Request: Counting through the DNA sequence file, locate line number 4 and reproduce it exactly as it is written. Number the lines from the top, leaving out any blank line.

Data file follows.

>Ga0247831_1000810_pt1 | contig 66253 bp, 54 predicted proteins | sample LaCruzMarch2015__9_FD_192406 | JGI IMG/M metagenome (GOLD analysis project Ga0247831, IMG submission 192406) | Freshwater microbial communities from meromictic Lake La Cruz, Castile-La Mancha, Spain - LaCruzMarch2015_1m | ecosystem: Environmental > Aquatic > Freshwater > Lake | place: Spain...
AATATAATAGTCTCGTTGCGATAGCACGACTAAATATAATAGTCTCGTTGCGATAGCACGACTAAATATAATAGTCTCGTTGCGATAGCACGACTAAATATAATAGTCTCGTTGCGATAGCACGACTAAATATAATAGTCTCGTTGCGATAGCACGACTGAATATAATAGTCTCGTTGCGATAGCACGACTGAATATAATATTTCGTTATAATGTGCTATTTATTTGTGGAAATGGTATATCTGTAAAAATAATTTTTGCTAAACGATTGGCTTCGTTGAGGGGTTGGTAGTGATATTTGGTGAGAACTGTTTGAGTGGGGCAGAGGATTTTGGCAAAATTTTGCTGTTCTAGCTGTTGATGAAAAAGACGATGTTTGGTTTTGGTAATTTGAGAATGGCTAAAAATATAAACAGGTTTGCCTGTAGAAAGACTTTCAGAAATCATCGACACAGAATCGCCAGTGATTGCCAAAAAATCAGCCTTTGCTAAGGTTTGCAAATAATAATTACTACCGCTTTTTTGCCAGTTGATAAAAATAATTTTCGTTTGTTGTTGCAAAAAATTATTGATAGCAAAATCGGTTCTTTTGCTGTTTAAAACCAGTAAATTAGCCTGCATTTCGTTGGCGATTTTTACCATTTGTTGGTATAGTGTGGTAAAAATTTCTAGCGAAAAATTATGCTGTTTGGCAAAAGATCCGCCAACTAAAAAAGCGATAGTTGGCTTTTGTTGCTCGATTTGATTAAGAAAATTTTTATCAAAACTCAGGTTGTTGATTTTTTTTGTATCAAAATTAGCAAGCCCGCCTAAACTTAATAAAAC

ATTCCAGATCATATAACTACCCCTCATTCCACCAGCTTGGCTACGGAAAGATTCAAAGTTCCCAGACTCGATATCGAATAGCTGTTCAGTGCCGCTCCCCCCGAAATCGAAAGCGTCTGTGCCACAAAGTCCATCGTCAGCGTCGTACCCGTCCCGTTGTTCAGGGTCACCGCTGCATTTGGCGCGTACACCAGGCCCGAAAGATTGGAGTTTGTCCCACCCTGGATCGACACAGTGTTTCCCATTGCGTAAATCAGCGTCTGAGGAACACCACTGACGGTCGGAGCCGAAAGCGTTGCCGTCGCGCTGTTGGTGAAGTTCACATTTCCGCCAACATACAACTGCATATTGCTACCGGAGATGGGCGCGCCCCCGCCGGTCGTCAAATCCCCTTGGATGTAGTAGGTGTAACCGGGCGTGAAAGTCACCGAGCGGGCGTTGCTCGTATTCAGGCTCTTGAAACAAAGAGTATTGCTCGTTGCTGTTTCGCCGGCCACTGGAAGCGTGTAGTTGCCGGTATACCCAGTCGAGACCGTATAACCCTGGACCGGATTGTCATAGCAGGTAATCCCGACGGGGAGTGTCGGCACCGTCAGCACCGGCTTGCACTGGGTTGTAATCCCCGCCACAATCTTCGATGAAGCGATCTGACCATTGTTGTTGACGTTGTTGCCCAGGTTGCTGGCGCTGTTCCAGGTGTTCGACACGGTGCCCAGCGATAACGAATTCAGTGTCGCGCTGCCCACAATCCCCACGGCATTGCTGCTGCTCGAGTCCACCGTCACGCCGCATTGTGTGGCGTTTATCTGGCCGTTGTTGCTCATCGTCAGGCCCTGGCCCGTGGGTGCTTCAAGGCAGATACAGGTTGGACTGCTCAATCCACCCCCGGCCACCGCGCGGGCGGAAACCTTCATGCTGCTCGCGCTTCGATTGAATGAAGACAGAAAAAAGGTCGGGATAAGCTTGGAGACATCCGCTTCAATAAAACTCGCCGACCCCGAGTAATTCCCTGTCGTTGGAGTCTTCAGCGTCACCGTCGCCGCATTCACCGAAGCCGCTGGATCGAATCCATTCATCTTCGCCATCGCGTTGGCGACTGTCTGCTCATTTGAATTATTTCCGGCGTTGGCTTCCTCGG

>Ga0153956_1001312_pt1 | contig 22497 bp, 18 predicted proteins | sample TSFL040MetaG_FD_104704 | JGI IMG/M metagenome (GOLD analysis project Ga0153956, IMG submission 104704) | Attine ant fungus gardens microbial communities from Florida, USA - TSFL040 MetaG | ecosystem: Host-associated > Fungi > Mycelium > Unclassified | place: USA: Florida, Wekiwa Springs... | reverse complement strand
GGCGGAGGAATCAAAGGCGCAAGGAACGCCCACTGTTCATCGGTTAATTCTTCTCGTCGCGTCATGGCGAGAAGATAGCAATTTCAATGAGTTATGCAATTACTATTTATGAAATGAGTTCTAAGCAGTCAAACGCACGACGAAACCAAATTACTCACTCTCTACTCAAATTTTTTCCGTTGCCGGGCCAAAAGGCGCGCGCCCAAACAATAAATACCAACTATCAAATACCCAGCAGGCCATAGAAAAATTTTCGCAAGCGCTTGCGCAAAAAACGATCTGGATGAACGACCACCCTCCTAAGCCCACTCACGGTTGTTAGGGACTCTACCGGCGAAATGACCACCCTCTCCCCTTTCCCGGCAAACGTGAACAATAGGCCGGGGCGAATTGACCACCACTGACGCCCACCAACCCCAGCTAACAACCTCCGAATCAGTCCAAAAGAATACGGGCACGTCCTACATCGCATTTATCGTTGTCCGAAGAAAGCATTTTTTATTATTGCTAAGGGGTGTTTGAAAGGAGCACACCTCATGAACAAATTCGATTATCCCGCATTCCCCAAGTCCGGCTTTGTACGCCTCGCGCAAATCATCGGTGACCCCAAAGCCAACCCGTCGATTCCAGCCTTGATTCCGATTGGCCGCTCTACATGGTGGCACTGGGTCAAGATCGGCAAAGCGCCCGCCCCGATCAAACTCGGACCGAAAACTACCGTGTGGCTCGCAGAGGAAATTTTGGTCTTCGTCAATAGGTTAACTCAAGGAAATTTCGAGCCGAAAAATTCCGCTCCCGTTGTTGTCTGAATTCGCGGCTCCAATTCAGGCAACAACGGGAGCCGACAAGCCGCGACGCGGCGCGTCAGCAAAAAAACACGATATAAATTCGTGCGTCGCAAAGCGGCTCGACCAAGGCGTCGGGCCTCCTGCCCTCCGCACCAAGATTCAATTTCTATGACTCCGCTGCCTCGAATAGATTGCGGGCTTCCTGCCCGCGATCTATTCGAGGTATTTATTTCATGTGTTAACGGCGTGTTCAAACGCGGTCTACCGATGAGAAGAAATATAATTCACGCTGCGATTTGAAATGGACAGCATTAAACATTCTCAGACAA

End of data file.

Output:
>Ga0153956_1001312_pt1 | contig 22497 bp, 18 predicted proteins | sample TSFL040MetaG_FD_104704 | JGI IMG/M metagenome (GOLD analysis project Ga0153956, IMG submission 104704) | Attine ant fungus gardens microbial communities from Florida, USA - TSFL040 MetaG | ecosystem: Host-associated > Fungi > Mycelium > Unclassified | place: USA: Florida, Wekiwa Springs... | reverse complement strand